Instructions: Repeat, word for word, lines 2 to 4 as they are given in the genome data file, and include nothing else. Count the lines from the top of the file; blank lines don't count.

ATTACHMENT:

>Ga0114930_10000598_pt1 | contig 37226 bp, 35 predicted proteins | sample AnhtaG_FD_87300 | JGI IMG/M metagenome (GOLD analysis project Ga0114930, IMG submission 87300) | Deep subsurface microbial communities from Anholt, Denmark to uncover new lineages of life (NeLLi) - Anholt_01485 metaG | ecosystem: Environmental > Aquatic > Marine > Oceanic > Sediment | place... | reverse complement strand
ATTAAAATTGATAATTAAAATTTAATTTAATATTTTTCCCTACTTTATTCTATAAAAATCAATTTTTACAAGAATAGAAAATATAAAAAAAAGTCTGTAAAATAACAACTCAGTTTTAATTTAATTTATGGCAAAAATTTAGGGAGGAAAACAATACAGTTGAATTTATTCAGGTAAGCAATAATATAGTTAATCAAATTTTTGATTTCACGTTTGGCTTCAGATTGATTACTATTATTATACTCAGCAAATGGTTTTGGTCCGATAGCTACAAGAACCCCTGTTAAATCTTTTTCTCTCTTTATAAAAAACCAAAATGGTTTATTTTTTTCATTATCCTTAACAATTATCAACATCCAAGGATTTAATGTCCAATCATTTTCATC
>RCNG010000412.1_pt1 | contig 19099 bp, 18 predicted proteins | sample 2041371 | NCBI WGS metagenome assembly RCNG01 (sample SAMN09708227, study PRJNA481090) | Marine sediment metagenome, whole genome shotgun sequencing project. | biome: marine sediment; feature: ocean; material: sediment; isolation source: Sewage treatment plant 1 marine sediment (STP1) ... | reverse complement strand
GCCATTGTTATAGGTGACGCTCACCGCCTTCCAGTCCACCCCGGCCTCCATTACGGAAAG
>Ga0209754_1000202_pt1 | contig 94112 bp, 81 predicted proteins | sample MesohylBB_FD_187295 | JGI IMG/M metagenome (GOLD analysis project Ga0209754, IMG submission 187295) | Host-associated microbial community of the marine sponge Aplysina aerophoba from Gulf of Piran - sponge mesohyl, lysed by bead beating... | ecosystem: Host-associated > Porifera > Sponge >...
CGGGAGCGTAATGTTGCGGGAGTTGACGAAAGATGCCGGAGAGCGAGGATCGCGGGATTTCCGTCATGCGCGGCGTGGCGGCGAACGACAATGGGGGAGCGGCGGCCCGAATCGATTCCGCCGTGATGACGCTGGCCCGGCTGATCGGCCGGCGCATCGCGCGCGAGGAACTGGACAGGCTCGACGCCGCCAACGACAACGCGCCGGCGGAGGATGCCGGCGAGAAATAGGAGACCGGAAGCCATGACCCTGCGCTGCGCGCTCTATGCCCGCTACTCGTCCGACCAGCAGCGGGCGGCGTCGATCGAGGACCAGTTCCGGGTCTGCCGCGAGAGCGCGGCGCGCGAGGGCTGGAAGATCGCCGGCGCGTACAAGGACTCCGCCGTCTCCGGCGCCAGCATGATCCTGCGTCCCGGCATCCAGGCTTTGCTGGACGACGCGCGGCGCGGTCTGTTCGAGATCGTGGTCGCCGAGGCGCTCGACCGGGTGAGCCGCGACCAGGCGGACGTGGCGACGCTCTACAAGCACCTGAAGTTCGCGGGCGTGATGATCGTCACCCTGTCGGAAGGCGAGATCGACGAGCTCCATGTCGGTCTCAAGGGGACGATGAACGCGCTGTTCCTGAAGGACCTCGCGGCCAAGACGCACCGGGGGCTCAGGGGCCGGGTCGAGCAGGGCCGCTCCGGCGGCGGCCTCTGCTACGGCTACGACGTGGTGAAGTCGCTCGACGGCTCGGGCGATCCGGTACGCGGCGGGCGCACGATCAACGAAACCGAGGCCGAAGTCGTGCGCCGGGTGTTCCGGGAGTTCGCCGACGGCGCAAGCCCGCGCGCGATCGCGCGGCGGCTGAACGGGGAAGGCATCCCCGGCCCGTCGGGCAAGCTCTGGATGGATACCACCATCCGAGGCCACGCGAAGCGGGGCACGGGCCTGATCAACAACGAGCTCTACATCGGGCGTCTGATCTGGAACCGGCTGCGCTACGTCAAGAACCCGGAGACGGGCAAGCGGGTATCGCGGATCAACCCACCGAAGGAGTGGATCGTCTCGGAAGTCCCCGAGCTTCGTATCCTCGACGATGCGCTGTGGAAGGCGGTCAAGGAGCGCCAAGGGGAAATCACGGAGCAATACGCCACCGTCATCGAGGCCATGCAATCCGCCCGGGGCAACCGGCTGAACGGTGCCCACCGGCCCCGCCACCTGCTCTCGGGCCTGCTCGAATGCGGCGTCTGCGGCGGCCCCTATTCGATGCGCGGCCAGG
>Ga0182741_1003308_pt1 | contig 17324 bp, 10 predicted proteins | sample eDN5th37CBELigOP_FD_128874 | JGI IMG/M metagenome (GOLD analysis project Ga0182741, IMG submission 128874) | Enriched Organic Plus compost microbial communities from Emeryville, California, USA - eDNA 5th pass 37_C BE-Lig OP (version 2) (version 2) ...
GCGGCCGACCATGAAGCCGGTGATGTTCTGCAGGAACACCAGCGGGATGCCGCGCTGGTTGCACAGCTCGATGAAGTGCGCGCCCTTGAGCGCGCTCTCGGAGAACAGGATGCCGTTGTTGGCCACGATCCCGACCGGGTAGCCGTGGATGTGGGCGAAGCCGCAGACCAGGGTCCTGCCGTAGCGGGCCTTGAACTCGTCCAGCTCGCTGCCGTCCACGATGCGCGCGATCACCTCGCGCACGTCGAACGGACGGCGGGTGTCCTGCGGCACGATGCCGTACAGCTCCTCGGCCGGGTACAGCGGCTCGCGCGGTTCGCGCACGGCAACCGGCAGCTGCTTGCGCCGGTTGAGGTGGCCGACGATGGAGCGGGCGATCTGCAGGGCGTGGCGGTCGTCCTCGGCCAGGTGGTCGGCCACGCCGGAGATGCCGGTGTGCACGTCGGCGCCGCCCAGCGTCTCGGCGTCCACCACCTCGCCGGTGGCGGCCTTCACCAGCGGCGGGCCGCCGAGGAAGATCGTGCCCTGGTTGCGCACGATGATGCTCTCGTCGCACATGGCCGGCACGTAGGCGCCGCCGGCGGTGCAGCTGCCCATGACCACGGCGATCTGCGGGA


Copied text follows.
ATTAAAATTGATAATTAAAATTTAATTTAATATTTTTCCCTACTTTATTCTATAAAAATCAATTTTTACAAGAATAGAAAATATAAAAAAAAGTCTGTAAAATAACAACTCAGTTTTAATTTAATTTATGGCAAAAATTTAGGGAGGAAAACAATACAGTTGAATTTATTCAGGTAAGCAATAATATAGTTAATCAAATTTTTGATTTCACGTTTGGCTTCAGATTGATTACTATTATTATACTCAGCAAATGGTTTTGGTCCGATAGCTACAAGAACCCCTGTTAAATCTTTTTCTCTCTTTATAAAAAACCAAAATGGTTTATTTTTTTCATTATCCTTAACAATTATCAACATCCAAGGATTTAATGTCCAATCATTTTCATC
>RCNG010000412.1_pt1 | contig 19099 bp, 18 predicted proteins | sample 2041371 | NCBI WGS metagenome assembly RCNG01 (sample SAMN09708227, study PRJNA481090) | Marine sediment metagenome, whole genome shotgun sequencing project. | biome: marine sediment; feature: ocean; material: sediment; isolation source: Sewage treatment plant 1 marine sediment (STP1) ... | reverse complement strand
GCCATTGTTATAGGTGACGCTCACCGCCTTCCAGTCCACCCCGGCCTCCATTACGGAAAG